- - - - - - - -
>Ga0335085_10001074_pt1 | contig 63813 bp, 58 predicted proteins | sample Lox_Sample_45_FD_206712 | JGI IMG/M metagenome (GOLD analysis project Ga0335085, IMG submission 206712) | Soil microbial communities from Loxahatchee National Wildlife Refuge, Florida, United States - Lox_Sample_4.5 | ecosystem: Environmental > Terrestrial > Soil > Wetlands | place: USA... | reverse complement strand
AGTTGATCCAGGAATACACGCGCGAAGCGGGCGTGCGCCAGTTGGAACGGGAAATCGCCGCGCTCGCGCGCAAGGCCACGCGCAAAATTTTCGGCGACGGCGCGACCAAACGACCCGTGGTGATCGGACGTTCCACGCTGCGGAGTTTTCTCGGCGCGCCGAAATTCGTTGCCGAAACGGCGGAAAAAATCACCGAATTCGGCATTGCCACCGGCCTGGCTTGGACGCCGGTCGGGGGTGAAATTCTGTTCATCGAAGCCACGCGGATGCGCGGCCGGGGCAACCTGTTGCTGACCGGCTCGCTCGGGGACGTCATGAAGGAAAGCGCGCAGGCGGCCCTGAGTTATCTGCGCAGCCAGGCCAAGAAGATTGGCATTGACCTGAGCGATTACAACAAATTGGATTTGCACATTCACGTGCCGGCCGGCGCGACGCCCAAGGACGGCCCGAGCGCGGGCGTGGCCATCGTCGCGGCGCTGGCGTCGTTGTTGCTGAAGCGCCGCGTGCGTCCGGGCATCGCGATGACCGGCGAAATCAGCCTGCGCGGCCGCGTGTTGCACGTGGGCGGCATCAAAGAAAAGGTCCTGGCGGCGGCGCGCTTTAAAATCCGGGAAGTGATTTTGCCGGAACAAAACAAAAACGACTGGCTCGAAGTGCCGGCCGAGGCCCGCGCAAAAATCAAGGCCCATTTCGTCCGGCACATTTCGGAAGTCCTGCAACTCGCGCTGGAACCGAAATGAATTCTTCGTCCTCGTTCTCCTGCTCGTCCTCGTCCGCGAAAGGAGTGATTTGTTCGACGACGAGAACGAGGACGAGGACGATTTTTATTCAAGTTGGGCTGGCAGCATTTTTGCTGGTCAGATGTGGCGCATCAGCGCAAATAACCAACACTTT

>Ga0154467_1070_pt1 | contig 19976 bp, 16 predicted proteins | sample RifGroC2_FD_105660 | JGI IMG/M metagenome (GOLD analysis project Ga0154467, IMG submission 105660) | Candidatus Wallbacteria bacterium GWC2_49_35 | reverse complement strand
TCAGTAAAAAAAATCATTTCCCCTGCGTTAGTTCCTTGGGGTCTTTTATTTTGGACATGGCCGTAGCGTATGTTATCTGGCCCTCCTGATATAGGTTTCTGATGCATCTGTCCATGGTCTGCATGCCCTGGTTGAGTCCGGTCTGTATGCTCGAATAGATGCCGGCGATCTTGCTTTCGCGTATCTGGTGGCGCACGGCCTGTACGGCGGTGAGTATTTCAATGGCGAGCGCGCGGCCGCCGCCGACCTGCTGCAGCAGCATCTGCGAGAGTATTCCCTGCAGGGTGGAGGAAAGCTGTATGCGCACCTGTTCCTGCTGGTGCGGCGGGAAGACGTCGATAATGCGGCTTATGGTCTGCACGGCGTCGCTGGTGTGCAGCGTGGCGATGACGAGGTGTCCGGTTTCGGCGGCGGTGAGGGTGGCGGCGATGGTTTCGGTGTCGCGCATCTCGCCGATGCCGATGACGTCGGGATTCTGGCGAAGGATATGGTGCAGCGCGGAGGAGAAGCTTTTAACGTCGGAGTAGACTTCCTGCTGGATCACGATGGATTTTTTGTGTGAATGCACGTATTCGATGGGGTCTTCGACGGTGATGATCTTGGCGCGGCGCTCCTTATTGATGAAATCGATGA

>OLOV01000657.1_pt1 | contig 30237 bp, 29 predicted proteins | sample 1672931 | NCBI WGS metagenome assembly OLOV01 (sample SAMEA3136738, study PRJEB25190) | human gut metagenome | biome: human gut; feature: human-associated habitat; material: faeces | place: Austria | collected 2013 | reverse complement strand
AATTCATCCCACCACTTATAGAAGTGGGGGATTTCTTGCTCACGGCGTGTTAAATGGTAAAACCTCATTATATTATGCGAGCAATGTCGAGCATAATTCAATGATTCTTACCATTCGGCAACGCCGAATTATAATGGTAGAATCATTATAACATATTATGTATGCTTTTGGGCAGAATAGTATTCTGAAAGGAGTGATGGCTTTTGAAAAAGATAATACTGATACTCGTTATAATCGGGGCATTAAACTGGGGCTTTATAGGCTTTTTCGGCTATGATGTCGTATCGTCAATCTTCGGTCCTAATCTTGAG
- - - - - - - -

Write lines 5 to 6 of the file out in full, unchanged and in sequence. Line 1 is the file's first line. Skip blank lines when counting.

>OLOV01000657.1_pt1 | contig 30237 bp, 29 predicted proteins | sample 1672931 | NCBI WGS metagenome assembly OLOV01 (sample SAMEA3136738, study PRJEB25190) | human gut metagenome | biome: human gut; feature: human-associated habitat; material: faeces | place: Austria | collected 2013 | reverse complement strand
AATTCATCCCACCACTTATAGAAGTGGGGGATTTCTTGCTCACGGCGTGTTAAATGGTAAAACCTCATTATATTATGCGAGCAATGTCGAGCATAATTCAATGATTCTTACCATTCGGCAACGCCGAATTATAATGGTAGAATCATTATAACATATTATGTATGCTTTTGGGCAGAATAGTATTCTGAAAGGAGTGATGGCTTTTGAAAAAGATAATACTGATACTCGTTATAATCGGGGCATTAAACTGGGGCTTTATAGGCTTTTTCGGCTATGATGTCGTATCGTCAATCTTCGGTCCTAATCTTGAG